I never expected Veterinary Medicine to save my life. I did expect it to positively affect the lives of my patients through great clinical tips, comprehensive review articles, and those fabulous toxicology and behavior articles. But I'm happy to say Veterinary Medicine exceeded my expectations.
On July 2, 2007, I picked up the May 2007 issue of Veterinary Medicine to read over lunch. I always enjoy reading Dr. Robert M. Miller's musings in "Mind Over Miller," so I turned to the last page. His words caught my attention. I, too, had noticed young members of our profession appearing too often in the Journal of the American Veterinary Medical Association obituary pages. Dr. Miller related personal experiences with cancer and made a plea to his colleagues to get screened regularly for cancer.
At 40 years old, I was not particularly remiss—my previous mammogram two and a half years earlier had been clear, and I had felt no masses—but I was a bit overdue. I had just been too busy with work to schedule the procedure—the exact scenario Dr. Miller identified in his article. So in the middle of my lunch, I got up from the table, went to the phone, and called my imaging center. An opening was available that afternoon, and four hours later I was getting a mammogram. Eleven days later (yes, Friday the 13th), after several additional imaging studies and biopsy samples, the diagnosis was reached: breast cancer.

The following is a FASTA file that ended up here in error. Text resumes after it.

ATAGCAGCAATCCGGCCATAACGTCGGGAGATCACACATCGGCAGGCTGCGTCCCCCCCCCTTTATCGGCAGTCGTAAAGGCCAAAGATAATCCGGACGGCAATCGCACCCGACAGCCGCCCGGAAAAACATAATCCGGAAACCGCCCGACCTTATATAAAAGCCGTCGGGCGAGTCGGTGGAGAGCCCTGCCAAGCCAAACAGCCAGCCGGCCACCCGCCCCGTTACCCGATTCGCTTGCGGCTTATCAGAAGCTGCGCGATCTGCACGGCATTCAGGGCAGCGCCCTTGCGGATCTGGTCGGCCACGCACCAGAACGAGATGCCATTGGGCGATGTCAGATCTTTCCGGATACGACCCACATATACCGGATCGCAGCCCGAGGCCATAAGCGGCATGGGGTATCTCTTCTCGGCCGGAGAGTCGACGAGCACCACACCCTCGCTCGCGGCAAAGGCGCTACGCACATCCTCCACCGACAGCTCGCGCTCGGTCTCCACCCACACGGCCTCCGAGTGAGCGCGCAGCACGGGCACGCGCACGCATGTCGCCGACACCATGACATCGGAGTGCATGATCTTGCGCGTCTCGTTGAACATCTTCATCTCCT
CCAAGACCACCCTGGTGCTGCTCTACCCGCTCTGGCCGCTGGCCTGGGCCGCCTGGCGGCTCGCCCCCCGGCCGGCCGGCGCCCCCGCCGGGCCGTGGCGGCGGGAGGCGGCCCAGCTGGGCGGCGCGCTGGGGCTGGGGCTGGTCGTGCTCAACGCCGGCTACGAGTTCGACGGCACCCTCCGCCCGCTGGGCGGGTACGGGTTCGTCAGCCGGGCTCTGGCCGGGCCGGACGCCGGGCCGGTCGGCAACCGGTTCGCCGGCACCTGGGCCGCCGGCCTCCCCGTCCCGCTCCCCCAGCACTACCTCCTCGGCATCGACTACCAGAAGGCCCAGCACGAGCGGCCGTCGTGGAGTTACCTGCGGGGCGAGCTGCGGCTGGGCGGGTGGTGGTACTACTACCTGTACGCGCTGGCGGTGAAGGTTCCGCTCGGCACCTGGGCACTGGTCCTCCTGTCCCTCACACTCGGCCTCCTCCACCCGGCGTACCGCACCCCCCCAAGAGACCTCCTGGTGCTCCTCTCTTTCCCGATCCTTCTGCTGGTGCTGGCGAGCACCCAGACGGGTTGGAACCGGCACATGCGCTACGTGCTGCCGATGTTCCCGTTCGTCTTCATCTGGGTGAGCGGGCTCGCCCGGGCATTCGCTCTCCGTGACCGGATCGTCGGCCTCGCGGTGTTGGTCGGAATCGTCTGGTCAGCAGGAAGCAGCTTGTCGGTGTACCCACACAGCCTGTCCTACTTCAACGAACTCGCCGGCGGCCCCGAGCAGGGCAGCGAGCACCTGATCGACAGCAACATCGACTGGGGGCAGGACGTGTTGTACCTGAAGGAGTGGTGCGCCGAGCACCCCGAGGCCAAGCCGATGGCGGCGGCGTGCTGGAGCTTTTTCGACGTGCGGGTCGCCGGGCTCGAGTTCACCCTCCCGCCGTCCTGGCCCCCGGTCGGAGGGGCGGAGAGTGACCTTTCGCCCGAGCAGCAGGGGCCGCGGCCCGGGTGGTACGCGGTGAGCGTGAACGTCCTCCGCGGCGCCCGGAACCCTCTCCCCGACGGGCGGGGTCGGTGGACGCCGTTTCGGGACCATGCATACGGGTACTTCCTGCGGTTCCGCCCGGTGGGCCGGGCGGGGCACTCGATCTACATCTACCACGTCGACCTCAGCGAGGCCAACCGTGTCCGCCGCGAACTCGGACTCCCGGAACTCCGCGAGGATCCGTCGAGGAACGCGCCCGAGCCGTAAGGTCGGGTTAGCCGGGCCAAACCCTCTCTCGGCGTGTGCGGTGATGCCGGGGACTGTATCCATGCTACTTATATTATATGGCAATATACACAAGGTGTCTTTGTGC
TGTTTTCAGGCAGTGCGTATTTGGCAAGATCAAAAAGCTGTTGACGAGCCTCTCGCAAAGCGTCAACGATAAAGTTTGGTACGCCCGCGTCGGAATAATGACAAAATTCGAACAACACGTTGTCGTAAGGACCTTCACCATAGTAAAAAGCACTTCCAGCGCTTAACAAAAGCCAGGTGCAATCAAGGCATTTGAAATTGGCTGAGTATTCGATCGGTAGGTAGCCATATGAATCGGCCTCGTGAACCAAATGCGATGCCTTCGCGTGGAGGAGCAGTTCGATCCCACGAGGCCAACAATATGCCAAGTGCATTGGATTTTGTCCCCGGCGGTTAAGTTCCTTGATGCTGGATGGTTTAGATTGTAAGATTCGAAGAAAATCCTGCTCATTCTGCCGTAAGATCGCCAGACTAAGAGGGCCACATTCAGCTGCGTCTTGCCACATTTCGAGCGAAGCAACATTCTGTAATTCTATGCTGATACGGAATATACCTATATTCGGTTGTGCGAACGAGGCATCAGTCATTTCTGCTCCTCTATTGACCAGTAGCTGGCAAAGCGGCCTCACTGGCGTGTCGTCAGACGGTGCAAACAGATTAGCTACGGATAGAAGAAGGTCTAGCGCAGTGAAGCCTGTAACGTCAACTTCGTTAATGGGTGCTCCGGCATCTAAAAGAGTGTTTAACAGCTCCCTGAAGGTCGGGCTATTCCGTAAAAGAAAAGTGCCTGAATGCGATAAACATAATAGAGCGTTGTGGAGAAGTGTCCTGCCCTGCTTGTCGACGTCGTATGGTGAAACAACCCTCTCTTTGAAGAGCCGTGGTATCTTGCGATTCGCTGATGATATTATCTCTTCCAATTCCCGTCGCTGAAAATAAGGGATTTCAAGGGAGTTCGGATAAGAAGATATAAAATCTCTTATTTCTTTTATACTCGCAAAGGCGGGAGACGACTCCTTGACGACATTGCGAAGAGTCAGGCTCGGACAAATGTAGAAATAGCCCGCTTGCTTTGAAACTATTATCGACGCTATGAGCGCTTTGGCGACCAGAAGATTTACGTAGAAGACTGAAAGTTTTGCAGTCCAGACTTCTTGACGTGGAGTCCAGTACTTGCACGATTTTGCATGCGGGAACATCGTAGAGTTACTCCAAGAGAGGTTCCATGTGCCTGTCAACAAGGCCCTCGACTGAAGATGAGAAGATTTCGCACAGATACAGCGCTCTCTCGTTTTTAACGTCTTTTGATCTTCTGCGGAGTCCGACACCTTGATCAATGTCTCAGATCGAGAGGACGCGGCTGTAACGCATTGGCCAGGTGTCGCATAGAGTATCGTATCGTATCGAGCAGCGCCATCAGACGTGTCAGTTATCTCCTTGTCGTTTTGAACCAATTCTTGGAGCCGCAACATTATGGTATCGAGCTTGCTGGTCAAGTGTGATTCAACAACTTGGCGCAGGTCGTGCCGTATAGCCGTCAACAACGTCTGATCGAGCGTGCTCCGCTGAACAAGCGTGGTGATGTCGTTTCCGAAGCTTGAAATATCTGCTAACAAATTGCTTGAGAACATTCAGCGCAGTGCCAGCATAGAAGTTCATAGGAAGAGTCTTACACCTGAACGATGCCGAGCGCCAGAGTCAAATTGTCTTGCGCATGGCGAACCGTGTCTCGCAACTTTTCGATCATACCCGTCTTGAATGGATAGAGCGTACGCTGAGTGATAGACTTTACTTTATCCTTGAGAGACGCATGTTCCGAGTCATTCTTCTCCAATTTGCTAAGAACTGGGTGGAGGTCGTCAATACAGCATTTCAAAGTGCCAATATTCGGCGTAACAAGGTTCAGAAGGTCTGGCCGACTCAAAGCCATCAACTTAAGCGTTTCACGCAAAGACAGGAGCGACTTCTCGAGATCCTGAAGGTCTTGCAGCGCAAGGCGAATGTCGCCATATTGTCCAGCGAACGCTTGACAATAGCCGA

It was fitting that I got the diagnosis via phone after landing in Washington, D.C., to attend the AVMA convention. Another veterinarian (bless you, Dr. Miller) via a veterinary journal (thank you, Veterinary Medicine) had given me the little prompt that I needed and that probably saved my life. Since the cancer was caught early, my medical team thinks it will be curable. I will be forever grateful to Dr. Miller, my profession, and Veterinary Medicine.
Now it is my turn to make the plea. Please schedule your screening tests today. No matter how healthy you look and feel, cancer may be lurking in your body, and early detection is the key to a successful treatment.
Jacqui Neilson, DVM, DACVB
Animal Behavior Clinic
809 S.E. Powell Blvd.
Portland, OR 97202